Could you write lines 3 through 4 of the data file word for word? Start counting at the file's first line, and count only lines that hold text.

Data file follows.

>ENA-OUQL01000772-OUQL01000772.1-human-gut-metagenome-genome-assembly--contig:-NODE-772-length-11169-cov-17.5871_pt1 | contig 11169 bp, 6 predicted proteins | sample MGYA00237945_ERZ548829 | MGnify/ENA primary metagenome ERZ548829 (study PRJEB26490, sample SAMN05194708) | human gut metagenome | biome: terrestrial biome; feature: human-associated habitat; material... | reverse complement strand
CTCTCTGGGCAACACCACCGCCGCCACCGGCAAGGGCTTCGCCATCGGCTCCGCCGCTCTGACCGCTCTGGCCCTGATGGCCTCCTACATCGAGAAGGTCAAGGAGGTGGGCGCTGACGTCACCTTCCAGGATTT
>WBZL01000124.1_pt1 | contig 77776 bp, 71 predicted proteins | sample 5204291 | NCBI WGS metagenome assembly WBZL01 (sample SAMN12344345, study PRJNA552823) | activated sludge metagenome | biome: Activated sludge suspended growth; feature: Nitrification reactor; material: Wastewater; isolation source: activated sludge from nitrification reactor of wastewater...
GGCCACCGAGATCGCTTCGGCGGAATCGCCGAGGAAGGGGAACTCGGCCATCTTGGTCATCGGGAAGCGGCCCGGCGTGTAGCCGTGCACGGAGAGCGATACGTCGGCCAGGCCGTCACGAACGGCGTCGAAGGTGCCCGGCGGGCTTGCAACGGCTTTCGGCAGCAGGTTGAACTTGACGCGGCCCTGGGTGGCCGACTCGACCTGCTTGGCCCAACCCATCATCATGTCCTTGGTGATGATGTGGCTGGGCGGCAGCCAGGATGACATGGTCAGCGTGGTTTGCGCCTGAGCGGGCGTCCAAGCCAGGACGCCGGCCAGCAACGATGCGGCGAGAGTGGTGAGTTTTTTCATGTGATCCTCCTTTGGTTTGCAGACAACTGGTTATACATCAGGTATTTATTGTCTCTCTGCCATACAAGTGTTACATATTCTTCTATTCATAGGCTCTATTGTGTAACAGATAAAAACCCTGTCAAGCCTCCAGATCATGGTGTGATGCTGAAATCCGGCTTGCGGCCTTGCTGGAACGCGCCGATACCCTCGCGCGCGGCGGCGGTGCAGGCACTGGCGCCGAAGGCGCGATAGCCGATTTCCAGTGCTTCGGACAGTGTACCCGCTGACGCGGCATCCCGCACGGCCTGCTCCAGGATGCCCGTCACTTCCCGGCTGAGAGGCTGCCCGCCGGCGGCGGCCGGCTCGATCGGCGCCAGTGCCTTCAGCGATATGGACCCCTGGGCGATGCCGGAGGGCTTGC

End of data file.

>WBZL01000124.1_pt1 | contig 77776 bp, 71 predicted proteins | sample 5204291 | NCBI WGS metagenome assembly WBZL01 (sample SAMN12344345, study PRJNA552823) | activated sludge metagenome | biome: Activated sludge suspended growth; feature: Nitrification reactor; material: Wastewater; isolation source: activated sludge from nitrification reactor of wastewater...
GGCCACCGAGATCGCTTCGGCGGAATCGCCGAGGAAGGGGAACTCGGCCATCTTGGTCATCGGGAAGCGGCCCGGCGTGTAGCCGTGCACGGAGAGCGATACGTCGGCCAGGCCGTCACGAACGGCGTCGAAGGTGCCCGGCGGGCTTGCAACGGCTTTCGGCAGCAGGTTGAACTTGACGCGGCCCTGGGTGGCCGACTCGACCTGCTTGGCCCAACCCATCATCATGTCCTTGGTGATGATGTGGCTGGGCGGCAGCCAGGATGACATGGTCAGCGTGGTTTGCGCCTGAGCGGGCGTCCAAGCCAGGACGCCGGCCAGCAACGATGCGGCGAGAGTGGTGAGTTTTTTCATGTGATCCTCCTTTGGTTTGCAGACAACTGGTTATACATCAGGTATTTATTGTCTCTCTGCCATACAAGTGTTACATATTCTTCTATTCATAGGCTCTATTGTGTAACAGATAAAAACCCTGTCAAGCCTCCAGATCATGGTGTGATGCTGAAATCCGGCTTGCGGCCTTGCTGGAACGCGCCGATACCCTCGCGCGCGGCGGCGGTGCAGGCACTGGCGCCGAAGGCGCGATAGCCGATTTCCAGTGCTTCGGACAGTGTACCCGCTGACGCGGCATCCCGCACGGCCTGCTCCAGGATGCCCGTCACTTCCCGGCTGAGAGGCTGCCCGCCGGCGGCGGCCGGCTCGATCGGCGCCAGTGCCTTCAGCGATATGGACCCCTGGGCGATGCCGGAGGGCTTGC